Meteoric success

Planetary scientist Myriam Telus, a NASA Planetary Science Early Career Award winner, reflects on her journey to UC Santa Cruz to study meteorites: Discovering her passion, seeking out mentors, and finding inspiration in the courage of civil rights movement leaders

telus-myriam.jpg
Myriam Telus, assistant professor of Earth and planetary sciences, studies cosmochemistry, the chemical analysis of meteorites. (Photo by Carolyn Lagattuta)

Myriam Telus, assistant professor of Earth and planetary sciences at UC Santa Cruz, was always interested in exploring her environment and figuring out how things work.

But it wasn’t until she did a summer research internship at Rice University’s Earth sciences department that she found her passion. She thought it was amazing that you could use the chemical signatures of rocks to find out how they came to be. 

“I found it fascinating that rocks, the land beneath your feet, mountains, valleys—things we often take for granted—can tell us about Earth’s history,” she said. “They hold a record of what occurred a long time ago—billions and billions of years ago.” 

She knew that this kind of work fit her very well. “It was detective work but also laboratory analysis, which I had grown to really enjoy,” she said. 

Her skill in the field led her to win funding last year from NASA through the Planetary Science Early Career Award program. She will use the money to assist in her research in cosmochemistry, the chemical analysis of meteorites. She is one of six scientists to get the grants, which are awards of up to $200,000 each. 

The child of immigrants from Haiti, she grew up in the Little Haiti area of Miami. Her father still works there as a foreman in a cemetery. Her mother is a certified nursing assistant at a nursing home. Telus is the first person in her family to get a bachelor’s degree, a doctorate, or be a professor.

The third of six children, Telus was never pushed by her parents to succeed in science.

“Basically, they just wanted me to finish college,” she said. “They never pressured me to do anything in particular. I felt the freedom to try different things.” 

Telus started off in environmental studies, but found that it was mostly centered on public policy, which didn’t fit her interests. She gravitated to Earth sciences because it involved using physics, chemistry, and math to understand how the Earth formed and changed through time.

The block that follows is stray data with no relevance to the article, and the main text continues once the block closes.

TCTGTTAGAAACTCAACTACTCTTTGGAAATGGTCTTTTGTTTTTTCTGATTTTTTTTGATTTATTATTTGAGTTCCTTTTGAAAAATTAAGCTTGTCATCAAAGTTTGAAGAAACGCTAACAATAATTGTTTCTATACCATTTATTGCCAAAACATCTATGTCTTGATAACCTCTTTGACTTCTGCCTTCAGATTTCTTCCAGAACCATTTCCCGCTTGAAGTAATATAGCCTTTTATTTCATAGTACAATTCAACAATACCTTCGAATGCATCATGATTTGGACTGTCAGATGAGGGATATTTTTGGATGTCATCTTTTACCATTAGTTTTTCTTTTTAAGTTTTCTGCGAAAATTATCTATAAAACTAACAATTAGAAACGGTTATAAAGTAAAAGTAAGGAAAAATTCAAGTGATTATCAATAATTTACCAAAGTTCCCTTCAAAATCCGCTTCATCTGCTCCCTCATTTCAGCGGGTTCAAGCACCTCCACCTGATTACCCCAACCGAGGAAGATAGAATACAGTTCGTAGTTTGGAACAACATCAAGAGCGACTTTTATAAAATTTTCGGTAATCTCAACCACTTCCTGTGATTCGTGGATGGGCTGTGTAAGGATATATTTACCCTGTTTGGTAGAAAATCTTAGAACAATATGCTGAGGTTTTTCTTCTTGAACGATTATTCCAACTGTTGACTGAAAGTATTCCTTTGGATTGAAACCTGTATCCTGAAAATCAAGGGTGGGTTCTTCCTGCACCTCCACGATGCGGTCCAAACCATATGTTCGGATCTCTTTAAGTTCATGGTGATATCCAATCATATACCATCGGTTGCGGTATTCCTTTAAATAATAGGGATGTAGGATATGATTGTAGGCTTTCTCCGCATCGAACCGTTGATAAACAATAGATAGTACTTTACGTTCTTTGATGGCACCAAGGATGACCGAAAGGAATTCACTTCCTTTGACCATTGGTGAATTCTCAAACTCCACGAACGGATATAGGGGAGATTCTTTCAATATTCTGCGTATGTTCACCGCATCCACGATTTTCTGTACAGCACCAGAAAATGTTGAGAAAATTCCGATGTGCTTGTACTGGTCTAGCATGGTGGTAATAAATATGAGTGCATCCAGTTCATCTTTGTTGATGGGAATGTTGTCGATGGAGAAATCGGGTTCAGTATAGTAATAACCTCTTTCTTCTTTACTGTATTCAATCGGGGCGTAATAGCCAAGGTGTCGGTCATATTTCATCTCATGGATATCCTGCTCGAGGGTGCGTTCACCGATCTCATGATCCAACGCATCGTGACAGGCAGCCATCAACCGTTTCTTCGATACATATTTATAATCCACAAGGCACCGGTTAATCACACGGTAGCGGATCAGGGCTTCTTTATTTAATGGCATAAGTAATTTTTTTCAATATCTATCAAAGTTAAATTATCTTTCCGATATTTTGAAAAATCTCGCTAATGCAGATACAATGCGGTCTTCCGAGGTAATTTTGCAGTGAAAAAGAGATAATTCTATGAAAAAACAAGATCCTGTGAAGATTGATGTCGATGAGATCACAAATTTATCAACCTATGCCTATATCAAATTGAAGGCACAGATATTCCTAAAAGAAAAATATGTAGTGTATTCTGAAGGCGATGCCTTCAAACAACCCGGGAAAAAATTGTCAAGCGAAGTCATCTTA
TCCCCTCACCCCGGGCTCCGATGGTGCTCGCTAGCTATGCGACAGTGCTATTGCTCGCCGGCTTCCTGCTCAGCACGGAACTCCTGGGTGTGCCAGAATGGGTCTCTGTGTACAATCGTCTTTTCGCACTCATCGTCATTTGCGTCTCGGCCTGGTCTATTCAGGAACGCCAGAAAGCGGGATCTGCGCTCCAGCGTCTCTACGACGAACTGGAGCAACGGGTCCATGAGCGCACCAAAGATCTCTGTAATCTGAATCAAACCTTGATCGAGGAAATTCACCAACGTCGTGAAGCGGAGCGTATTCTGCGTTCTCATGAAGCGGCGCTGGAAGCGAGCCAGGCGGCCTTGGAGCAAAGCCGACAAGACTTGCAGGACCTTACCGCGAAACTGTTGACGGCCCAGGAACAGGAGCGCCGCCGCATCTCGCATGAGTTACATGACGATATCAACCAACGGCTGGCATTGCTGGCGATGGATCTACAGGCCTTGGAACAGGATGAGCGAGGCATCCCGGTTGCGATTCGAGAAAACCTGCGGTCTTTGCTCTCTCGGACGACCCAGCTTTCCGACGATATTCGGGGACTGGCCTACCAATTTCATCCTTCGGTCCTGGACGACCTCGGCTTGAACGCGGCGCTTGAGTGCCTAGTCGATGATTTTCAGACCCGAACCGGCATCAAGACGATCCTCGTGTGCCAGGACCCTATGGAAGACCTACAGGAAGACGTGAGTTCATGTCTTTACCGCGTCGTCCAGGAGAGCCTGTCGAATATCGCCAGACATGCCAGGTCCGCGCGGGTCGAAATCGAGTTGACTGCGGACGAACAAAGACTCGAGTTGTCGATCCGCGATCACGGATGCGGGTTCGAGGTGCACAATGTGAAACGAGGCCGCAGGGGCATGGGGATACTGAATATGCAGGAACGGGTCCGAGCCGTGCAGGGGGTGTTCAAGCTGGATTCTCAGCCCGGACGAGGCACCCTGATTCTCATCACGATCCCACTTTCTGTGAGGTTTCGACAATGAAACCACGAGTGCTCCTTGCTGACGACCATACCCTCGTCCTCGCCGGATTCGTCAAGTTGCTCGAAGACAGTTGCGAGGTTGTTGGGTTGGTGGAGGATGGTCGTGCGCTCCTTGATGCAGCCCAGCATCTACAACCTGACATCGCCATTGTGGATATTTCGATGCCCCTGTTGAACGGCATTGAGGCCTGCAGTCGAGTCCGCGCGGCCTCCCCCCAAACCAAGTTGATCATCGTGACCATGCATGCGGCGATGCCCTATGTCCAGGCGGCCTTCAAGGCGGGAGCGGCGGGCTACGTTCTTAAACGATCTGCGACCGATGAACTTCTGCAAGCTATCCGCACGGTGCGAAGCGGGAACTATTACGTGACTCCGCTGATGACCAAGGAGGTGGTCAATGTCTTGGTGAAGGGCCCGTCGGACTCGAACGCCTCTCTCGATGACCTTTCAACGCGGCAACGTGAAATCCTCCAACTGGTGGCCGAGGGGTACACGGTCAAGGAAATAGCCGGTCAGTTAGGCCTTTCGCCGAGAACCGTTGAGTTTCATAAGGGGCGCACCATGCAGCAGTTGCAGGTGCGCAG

Over time, she moved past the Earth to focus on studying meteorites—rocks from outer space. 

“I just fell in love with the idea that we have rocks that formed a long time ago when the solar system was forming and when planets were baby planets,” she said. “They record a period of time that we no longer have access to.”

When she began her studies at college, she was so excited about what she was learning that she didn’t pay much attention to the fact that she was the only Black person in her geology classes. As she neared finishing her doctorate and started to consider finding a job, she became a bit nervous. 

“I didn’t see people like me in these positions,” she said. 

But she found a lot of support every step along the way and was encouraged by connections she made with Black scientists at conferences. She sought out mentors who could give her the guidance she needed. 

“If you know you have certain disadvantages, it helps to have people who will help you and be your cheerleaders,” she said. 

She appreciates growing up in an area with a lot of Black people where Black History Month was celebrated every year. She remembers singing songs and learning about famous civil rights leaders and other famous Black people in elementary school. 

Now that she has her own kids, she wants to pass on that knowledge. 

“A lot of people died for a simple right to live and be an individual, and I think that should be celebrated,” she said. “Their strength, courage, and sacrifice should be remembered. It doesn’t just benefit Black people. Every oppressed person in the world benefits from the civil rights movement and all of the things Black people have had to overcome.”